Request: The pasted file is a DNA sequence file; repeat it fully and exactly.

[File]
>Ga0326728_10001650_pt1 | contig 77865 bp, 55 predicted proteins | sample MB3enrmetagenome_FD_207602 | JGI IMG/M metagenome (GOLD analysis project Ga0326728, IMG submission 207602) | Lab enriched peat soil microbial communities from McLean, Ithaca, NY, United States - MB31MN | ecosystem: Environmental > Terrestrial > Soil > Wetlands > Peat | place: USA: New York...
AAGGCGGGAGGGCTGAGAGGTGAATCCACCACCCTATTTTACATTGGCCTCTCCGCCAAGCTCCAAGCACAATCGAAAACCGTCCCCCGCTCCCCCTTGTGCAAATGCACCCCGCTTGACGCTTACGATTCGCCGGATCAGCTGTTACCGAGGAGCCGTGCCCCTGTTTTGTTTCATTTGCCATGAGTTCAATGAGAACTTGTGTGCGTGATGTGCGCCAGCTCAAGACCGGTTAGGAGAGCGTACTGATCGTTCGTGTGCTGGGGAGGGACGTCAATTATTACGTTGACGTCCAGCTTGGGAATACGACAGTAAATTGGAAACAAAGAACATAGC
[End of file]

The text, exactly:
>Ga0326728_10001650_pt1 | contig 77865 bp, 55 predicted proteins | sample MB3enrmetagenome_FD_207602 | JGI IMG/M metagenome (GOLD analysis project Ga0326728, IMG submission 207602) | Lab enriched peat soil microbial communities from McLean, Ithaca, NY, United States - MB31MN | ecosystem: Environmental > Terrestrial > Soil > Wetlands > Peat | place: USA: New York...
AAGGCGGGAGGGCTGAGAGGTGAATCCACCACCCTATTTTACATTGGCCTCTCCGCCAAGCTCCAAGCACAATCGAAAACCGTCCCCCGCTCCCCCTTGTGCAAATGCACCCCGCTTGACGCTTACGATTCGCCGGATCAGCTGTTACCGAGGAGCCGTGCCCCTGTTTTGTTTCATTTGCCATGAGTTCAATGAGAACTTGTGTGCGTGATGTGCGCCAGCTCAAGACCGGTTAGGAGAGCGTACTGATCGTTCGTGTGCTGGGGAGGGACGTCAATTATTACGTTGACGTCCAGCTTGGGAATACGACAGTAAATTGGAAACAAAGAACATAGC